Dead, Louis Vincent “Captain Lou” Albano on October 14, 2009 at the age of 76, he was an Italian-born American professional wrestler, manager and actor. Born on July 29, 1933, Albano’s parents, Carmen Louis Albano and Eleanor Albano née Morrone, were of Italian heritage but both born in the United States.
Eleanor was a classical concert pianist who had performed at Carnegie Hall and later became a registered nurse. Her brother, a physician, introduced her to Carmen in the 1930s, who was training to be an obstetrician.
After marrying, they temporarily relocated to Italy while Carmen pursued his medical degree at the University of Bari. He later co-patented a forceps instrument to assist in breech birth deliveries.
Lou attended Archbishop Stepinac High School in White Plains, New York, where he competed in track and field, and finally rose to the position of captain of the football team. It was this rank that later inspired his wrestling moniker, “Captain” Lou Albano.
His skills were such that he received 32 offers of full scholarship from universities around the country, and he chose the University of Tennessee on the strength of their football team.
Here, Albano was teammates with the likes of Darris McCord, Doug Atkins, and his roommate, Sam Rutigliano. Albano had conflicts with the dean due to poor behaviour and was expelled after attempting to cheat on a final exam.
A distant cousin and family friend, Lou Duva, introduced Albano to Willie Gilzenberg, a boxing promoter who later became the first titular president of the WWWF. Gilzenberg, noting Albano’s relatively short stature, instead encouraged him to enter wrestling.
Albano’s father had himself been an amateur wrestler, and Albano himself had been introduced to professional wrestling at an event held at Fort Dix during his tenure in the Army, where he had seen the likes of Gorgeous George, Arnold Skaaland, Soldier Barry, and Lenny Montana — all of whom Albano later worked with.
In January 1971, Albano was the manager when Ivan Koloff ended Sammartino’s seven-year reign as champion. Koloff’s title reign was a transitional one, lasting just three weeks.
Koloff had had a typical heel run against Sammartino in 1969, but Albano spent months claiming that his previous manager had trained him incorrectly, and that Koloff would beat Sammartino under Albano’s expert tutelage.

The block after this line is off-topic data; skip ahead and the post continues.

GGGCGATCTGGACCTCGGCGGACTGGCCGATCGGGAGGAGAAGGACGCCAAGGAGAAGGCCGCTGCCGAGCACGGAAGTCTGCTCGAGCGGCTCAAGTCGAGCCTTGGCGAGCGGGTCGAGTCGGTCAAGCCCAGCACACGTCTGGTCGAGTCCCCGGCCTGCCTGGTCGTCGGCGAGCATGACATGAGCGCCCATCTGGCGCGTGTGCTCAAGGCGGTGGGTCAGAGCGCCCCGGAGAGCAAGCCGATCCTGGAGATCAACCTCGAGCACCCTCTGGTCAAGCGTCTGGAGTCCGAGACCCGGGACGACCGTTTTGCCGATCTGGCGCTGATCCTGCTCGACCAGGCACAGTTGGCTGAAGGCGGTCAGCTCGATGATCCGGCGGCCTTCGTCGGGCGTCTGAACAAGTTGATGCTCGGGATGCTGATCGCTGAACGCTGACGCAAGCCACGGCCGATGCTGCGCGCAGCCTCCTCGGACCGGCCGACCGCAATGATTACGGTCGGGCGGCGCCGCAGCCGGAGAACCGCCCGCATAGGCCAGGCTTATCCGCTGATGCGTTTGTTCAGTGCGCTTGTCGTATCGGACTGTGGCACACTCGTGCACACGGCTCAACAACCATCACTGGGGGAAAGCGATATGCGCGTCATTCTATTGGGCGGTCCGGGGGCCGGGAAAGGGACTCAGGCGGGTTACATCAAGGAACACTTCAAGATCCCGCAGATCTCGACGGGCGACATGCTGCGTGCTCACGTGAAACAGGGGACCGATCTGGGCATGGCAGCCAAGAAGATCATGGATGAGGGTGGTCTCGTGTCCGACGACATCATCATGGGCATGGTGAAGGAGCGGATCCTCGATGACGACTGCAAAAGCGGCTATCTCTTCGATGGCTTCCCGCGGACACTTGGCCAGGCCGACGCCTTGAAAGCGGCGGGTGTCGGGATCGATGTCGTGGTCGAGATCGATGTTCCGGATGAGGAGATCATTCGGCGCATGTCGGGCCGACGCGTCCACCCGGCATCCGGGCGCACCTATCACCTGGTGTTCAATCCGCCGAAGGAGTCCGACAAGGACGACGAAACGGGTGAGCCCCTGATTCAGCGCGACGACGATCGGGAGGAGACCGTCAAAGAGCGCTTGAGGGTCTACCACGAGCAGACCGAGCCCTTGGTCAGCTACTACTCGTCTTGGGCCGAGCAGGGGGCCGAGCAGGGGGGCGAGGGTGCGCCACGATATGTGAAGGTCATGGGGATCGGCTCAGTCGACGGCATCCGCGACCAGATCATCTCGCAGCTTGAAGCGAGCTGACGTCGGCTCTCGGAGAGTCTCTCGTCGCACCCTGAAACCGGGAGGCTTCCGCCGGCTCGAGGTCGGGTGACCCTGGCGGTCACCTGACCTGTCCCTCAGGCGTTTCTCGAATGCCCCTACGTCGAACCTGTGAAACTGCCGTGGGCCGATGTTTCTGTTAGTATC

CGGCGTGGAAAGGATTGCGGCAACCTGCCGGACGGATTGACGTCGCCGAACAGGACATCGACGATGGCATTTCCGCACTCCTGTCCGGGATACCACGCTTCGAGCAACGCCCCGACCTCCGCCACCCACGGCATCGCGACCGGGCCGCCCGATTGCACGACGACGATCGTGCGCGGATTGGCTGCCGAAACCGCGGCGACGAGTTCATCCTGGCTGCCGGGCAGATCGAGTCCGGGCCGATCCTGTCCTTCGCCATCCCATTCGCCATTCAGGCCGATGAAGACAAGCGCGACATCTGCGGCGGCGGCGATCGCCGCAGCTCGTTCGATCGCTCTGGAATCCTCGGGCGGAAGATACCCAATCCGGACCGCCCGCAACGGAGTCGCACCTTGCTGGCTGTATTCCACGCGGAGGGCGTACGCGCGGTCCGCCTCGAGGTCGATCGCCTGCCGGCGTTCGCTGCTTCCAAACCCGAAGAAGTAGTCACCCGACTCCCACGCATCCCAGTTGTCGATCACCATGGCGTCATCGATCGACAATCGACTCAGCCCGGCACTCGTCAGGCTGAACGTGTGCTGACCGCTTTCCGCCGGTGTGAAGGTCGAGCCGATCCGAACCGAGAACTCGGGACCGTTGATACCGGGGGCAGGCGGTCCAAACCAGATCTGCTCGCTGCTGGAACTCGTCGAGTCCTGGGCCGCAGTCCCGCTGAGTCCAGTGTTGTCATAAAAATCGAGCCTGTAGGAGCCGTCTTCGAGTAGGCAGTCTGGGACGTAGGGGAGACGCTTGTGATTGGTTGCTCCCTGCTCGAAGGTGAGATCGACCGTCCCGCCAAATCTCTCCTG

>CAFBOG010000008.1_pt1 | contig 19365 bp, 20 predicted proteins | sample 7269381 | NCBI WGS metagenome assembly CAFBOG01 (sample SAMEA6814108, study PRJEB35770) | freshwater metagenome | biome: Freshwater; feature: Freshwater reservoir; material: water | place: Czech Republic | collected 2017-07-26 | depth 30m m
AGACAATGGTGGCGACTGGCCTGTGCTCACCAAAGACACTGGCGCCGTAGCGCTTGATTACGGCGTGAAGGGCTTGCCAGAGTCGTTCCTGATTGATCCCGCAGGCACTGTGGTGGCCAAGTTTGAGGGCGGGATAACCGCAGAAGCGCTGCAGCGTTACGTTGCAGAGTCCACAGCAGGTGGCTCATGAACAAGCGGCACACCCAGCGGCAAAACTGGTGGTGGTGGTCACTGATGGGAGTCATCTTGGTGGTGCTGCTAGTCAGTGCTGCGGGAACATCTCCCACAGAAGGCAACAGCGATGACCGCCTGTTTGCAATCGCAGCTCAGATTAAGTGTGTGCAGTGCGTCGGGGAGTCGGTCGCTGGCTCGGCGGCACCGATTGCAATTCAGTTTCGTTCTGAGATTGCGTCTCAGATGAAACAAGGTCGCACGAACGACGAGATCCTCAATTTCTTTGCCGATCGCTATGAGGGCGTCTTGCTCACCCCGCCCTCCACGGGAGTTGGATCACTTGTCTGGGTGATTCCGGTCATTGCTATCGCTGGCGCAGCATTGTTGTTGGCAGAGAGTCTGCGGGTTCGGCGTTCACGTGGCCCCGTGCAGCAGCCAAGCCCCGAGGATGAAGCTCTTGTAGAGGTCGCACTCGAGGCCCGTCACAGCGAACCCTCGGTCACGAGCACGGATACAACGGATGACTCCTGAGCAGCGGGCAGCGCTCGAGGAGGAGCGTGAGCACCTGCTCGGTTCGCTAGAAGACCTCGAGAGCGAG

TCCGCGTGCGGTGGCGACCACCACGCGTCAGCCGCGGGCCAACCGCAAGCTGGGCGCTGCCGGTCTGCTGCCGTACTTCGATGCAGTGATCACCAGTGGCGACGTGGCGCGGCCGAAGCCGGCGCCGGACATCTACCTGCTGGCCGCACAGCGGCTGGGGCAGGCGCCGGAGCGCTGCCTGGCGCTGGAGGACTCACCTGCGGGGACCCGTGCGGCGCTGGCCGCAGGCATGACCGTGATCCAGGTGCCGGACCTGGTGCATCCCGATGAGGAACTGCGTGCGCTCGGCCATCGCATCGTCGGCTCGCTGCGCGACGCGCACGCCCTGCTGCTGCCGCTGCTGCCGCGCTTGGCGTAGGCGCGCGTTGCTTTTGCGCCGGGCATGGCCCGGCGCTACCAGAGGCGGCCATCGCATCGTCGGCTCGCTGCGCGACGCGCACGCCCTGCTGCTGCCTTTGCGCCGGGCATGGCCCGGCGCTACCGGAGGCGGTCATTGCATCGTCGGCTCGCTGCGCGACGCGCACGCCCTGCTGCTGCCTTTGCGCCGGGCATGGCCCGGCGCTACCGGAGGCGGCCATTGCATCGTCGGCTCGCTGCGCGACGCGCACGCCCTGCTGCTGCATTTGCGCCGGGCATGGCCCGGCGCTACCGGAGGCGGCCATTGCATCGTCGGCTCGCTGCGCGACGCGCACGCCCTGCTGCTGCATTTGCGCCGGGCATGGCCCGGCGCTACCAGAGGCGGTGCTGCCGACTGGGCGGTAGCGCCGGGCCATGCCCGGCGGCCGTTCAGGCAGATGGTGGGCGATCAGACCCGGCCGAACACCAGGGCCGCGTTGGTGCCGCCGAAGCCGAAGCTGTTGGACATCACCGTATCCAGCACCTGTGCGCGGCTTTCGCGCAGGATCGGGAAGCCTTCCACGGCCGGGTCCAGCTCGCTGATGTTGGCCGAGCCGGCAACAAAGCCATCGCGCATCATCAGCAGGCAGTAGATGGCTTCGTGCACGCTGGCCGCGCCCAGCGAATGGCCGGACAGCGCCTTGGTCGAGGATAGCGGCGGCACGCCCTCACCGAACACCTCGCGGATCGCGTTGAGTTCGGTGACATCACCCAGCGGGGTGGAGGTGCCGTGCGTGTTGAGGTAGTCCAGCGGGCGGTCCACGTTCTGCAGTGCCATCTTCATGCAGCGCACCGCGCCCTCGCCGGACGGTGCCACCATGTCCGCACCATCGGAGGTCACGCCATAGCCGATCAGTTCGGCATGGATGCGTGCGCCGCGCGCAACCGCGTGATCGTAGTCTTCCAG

The shock of Koloff’s victory was such that the crowd fell totally silent, and Sammartino momentarily feared that he’d lost his hearing. Koloff and Albano were quickly rushed out of the ring by security without the championship belt as the crowd began to riot.
Albano, his wife, and a family friend, who were both in attendance, escaped to a taxi outside the Garden. The mob surrounded the cab and began breaking windows, so the trio ran to a nearby bar, followed by the crowd who were pelting them with mud and objects.
In the 1980s, as the WWE emerged as a popular form of mainstream entertainment, Albano softened his public persona. He befriended pop star Cyndi Lauper, appearing in the music videos for her hits “Time After Time,” “She Bop” and “Girls Just Want To Have Fun.”
After a much-publicized scripted feud between the two, Albano and Lauper agreed to settle their grudge at a special event called “The Brawl to End it All,” promoted by both MTV and the WWE.
Lauper and Albano each chose a female wrestler to represent them. When Lauper’s wrestler Wendi Richter pinned Albano’s representative The Fabulous Moolah, Albano publicly apologized, and his character within the wrestling world transformed from evil schemer to fan favourite.
Albano’s last foray into the wrestling world came in 1994, when he returned briefly to manage the Headshrinkers tag team. Captain Lou Albano was inducted into the WWE Hall of Fame in 1996. In his later years, he appeared frequently on cable-access television to promote local businesses around his home in Westchester County, New York.